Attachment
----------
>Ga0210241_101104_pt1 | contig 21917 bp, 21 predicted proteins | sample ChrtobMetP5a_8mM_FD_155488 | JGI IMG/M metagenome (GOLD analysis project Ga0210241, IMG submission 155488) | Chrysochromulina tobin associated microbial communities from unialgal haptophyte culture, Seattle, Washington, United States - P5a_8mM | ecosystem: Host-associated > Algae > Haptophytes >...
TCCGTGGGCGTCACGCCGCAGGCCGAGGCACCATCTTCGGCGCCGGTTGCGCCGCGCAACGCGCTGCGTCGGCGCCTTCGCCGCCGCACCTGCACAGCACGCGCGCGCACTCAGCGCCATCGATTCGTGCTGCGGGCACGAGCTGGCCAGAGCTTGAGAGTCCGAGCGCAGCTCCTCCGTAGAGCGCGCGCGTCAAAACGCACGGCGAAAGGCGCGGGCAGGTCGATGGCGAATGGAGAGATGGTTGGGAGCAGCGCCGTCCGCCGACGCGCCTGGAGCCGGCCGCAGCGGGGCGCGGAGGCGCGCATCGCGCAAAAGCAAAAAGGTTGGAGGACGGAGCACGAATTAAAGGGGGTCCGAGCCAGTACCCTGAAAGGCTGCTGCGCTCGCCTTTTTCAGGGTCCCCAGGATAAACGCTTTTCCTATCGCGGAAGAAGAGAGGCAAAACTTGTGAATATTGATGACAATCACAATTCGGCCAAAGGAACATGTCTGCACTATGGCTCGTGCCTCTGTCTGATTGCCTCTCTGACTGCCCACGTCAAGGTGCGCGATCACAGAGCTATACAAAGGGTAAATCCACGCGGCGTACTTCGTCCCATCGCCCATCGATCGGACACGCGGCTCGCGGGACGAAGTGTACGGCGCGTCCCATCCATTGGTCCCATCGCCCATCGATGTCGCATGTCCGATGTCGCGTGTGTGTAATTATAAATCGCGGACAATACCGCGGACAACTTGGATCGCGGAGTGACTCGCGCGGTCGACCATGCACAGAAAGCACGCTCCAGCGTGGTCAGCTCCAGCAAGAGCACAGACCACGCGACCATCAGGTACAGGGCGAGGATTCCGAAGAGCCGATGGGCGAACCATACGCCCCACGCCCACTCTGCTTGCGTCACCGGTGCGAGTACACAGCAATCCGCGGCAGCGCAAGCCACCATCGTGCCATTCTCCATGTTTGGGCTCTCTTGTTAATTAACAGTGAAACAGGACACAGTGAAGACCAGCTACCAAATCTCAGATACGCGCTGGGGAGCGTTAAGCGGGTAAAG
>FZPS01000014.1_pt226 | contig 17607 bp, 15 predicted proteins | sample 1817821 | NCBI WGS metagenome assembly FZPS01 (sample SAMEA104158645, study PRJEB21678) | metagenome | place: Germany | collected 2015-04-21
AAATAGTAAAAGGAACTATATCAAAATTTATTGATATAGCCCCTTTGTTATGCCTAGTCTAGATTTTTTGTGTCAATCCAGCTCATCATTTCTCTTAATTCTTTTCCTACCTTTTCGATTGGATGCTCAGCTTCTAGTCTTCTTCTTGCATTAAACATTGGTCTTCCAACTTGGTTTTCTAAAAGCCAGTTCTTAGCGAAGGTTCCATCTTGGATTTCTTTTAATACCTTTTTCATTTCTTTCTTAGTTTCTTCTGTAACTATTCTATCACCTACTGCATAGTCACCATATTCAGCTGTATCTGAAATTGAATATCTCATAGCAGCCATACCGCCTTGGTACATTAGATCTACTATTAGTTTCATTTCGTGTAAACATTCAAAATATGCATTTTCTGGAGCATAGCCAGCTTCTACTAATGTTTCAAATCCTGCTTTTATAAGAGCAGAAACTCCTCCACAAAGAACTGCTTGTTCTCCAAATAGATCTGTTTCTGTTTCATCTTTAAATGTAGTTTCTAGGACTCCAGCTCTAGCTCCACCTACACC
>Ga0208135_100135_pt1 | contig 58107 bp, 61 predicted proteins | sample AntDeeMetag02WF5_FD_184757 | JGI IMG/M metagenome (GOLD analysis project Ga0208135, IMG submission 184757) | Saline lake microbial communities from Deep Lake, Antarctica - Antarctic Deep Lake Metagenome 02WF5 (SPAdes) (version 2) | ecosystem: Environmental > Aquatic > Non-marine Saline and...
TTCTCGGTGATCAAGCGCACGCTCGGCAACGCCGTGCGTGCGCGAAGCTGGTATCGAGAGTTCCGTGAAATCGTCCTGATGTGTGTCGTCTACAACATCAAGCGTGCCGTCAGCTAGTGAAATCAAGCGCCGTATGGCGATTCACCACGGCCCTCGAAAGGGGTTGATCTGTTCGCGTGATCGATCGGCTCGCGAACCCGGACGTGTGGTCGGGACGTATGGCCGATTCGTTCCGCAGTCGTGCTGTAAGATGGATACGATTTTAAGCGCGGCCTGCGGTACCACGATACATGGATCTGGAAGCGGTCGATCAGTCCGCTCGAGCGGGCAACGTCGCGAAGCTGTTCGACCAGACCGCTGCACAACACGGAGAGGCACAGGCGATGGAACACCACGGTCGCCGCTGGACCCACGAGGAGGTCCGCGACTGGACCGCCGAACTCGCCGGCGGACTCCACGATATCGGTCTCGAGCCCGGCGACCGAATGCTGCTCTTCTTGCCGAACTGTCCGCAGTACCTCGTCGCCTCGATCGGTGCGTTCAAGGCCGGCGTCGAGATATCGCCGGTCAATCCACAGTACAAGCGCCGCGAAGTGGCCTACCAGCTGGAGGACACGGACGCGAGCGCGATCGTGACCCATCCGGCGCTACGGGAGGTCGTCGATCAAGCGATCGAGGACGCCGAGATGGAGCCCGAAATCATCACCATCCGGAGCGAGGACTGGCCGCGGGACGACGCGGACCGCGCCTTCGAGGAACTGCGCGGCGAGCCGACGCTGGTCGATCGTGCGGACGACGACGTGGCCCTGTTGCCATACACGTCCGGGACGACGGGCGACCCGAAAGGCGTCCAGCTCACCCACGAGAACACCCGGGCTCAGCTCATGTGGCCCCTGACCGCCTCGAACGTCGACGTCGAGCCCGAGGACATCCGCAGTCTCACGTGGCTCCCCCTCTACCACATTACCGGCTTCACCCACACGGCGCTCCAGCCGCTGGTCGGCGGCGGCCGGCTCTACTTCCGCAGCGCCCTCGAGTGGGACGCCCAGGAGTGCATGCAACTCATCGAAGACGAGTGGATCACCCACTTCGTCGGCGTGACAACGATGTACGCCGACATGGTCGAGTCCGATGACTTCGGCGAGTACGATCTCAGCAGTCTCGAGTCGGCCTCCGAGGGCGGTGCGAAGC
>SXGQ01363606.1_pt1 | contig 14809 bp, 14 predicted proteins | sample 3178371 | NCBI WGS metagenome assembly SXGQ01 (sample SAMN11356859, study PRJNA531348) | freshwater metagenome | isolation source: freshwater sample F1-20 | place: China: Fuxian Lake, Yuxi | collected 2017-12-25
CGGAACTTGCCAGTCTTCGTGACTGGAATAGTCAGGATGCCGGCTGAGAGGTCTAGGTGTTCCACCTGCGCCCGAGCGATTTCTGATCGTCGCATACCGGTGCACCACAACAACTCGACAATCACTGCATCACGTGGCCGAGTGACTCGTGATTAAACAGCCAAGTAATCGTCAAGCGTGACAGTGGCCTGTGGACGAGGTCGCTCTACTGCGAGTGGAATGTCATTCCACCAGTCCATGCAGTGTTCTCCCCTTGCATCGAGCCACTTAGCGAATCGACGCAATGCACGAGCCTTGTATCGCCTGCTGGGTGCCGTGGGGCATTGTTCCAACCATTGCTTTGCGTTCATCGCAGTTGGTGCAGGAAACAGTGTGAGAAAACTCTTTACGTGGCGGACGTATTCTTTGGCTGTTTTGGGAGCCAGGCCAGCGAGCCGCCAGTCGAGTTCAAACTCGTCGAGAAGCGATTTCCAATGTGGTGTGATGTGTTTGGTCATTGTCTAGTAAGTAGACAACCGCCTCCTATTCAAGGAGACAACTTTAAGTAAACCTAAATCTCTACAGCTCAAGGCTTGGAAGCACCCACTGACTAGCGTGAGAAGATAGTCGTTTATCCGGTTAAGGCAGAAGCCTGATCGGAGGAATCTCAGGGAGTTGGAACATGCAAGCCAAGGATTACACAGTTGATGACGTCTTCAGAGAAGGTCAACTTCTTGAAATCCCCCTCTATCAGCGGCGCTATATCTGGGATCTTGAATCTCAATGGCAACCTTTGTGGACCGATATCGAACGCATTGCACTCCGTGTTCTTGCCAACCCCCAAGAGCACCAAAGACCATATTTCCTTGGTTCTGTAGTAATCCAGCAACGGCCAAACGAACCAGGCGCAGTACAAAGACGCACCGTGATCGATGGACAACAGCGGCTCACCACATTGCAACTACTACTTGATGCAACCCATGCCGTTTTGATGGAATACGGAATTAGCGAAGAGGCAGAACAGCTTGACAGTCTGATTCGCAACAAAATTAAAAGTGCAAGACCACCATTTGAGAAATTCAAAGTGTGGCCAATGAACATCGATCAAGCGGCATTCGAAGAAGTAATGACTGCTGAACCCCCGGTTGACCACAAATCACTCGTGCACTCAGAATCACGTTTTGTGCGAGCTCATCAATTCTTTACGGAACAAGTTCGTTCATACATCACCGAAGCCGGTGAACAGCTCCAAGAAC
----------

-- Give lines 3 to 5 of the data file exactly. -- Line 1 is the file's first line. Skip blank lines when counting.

>FZPS01000014.1_pt226 | contig 17607 bp, 15 predicted proteins | sample 1817821 | NCBI WGS metagenome assembly FZPS01 (sample SAMEA104158645, study PRJEB21678) | metagenome | place: Germany | collected 2015-04-21
AAATAGTAAAAGGAACTATATCAAAATTTATTGATATAGCCCCTTTGTTATGCCTAGTCTAGATTTTTTGTGTCAATCCAGCTCATCATTTCTCTTAATTCTTTTCCTACCTTTTCGATTGGATGCTCAGCTTCTAGTCTTCTTCTTGCATTAAACATTGGTCTTCCAACTTGGTTTTCTAAAAGCCAGTTCTTAGCGAAGGTTCCATCTTGGATTTCTTTTAATACCTTTTTCATTTCTTTCTTAGTTTCTTCTGTAACTATTCTATCACCTACTGCATAGTCACCATATTCAGCTGTATCTGAAATTGAATATCTCATAGCAGCCATACCGCCTTGGTACATTAGATCTACTATTAGTTTCATTTCGTGTAAACATTCAAAATATGCATTTTCTGGAGCATAGCCAGCTTCTACTAATGTTTCAAATCCTGCTTTTATAAGAGCAGAAACTCCTCCACAAAGAACTGCTTGTTCTCCAAATAGATCTGTTTCTGTTTCATCTTTAAATGTAGTTTCTAGGACTCCAGCTCTAGCTCCACCTACACC
>Ga0208135_100135_pt1 | contig 58107 bp, 61 predicted proteins | sample AntDeeMetag02WF5_FD_184757 | JGI IMG/M metagenome (GOLD analysis project Ga0208135, IMG submission 184757) | Saline lake microbial communities from Deep Lake, Antarctica - Antarctic Deep Lake Metagenome 02WF5 (SPAdes) (version 2) | ecosystem: Environmental > Aquatic > Non-marine Saline and...